To celebrate the 40th Anniversary of the establishment of Ripon Museum Trust, the museums have engaged with the local community in co-curating an exhibition
It will run across the Liberty Courthouse, Prison and Police Museum and Workhouse Museum.
Current and former volunteers, Trustees, individuals, and community groups were all asked to choose their favourite object, photo, document, building or space within the museums and write an exhibition label for it.
Ripon Museum Trust was formed in 1982 with one museum and a small group of volunteers, a lot has changed in 40 years and the Trust now runs three successful museums in the heart of Ripon with a small team of paid staff, over 100 volunteers and 30,000 visitors per year.
The museums and a collection of 9000 objects explore historical stories and themes which have the power to inspire people today.
The exhibition is open until 27 November, museum tickets are valid for 12 months with unlimited return visits.
Visitors will be able to follow the Exhibition Leaflet Trail and walk in the footsteps of past generations.
Richard Taylor, Chair of Ripon Museum Trust says: “I wonder if those who set the museum trust going forty years ago could have foreseen just how far it has since come.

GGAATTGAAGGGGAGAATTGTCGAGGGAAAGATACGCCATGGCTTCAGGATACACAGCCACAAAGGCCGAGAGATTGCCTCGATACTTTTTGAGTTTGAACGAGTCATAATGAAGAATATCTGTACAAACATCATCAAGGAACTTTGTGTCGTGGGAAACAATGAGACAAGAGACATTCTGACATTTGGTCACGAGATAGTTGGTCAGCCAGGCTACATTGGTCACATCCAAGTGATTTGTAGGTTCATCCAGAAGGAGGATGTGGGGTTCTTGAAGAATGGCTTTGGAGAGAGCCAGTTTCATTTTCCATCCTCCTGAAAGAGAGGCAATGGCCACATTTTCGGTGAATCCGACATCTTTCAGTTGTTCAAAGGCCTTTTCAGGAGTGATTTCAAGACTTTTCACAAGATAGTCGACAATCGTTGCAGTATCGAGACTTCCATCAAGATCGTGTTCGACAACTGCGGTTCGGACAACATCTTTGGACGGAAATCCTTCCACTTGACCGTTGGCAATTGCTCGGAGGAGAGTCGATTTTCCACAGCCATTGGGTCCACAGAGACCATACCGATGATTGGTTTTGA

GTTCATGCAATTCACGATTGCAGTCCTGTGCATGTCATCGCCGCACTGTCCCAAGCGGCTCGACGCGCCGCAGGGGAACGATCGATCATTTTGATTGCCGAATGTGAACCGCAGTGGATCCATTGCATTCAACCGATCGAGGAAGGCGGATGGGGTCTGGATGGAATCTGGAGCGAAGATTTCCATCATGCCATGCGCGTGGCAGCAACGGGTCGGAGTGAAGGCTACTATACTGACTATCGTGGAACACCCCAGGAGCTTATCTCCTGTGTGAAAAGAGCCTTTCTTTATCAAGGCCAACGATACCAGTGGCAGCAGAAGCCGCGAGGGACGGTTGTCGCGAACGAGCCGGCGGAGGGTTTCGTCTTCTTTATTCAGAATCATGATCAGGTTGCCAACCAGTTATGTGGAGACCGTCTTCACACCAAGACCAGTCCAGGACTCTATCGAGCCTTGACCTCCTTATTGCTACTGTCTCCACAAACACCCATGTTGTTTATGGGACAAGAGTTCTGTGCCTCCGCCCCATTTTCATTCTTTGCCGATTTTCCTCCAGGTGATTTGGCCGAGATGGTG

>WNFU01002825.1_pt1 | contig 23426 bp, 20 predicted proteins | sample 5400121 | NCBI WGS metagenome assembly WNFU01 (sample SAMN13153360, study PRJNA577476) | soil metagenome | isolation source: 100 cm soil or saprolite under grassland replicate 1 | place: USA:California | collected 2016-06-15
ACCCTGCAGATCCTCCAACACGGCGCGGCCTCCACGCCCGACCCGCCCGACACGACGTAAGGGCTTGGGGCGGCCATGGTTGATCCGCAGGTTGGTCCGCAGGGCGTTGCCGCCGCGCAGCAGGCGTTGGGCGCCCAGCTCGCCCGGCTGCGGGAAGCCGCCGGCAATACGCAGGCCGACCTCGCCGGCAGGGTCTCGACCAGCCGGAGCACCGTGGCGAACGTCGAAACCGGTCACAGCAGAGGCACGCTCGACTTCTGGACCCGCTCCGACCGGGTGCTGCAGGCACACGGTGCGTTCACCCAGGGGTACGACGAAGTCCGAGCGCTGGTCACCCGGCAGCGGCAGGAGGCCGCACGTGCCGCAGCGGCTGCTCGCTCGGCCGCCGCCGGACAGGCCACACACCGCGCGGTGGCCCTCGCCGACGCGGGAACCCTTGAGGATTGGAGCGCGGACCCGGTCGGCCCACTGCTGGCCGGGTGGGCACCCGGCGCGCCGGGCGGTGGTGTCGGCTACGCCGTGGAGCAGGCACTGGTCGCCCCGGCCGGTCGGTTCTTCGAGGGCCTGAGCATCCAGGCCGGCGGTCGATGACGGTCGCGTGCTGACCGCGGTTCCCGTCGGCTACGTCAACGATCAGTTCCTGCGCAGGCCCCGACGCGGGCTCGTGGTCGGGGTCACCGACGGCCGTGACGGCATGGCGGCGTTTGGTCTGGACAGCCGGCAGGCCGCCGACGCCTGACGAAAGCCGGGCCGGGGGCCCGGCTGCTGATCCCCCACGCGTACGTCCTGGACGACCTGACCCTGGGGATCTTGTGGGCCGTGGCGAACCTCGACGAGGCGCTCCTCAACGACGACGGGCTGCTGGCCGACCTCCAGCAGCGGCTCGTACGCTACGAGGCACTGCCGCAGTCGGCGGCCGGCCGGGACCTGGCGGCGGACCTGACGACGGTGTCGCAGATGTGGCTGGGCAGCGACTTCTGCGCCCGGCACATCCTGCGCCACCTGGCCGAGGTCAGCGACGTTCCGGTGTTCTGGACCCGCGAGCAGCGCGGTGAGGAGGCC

“Certainly, there was only the one museum back then, no paid staff and little more than the enthusiasm of a small band of volunteers to get it all going.
“We are a bigger organisation today but that commitment to all work together for a common aim is as strong as ever.
Helen Thornton, Museum Director at Ripon Museum Trust says: “We are so pleased to see visitors and schools returning after the Covid lockdowns and funding has been secured for future developments.
“Celebrating 40 years as a Museum Trust is the crowning glory! It’s an achievement our whole community can be proud of. I have only been the Trust’s Director for three years, but I am really honoured to be here at such an exciting moment in our history.”
Laura Allan, Community Curator at Ripon Museum Trust says: “It has been a privilege to work with both individuals and community groups on the curation of this exhibition. It has been fascinating to see some of the selections, especially the lesser known items, and hearing people’s personal thoughts and feelings has shown a real insight into the emotional response visitors have to our themes and stories.”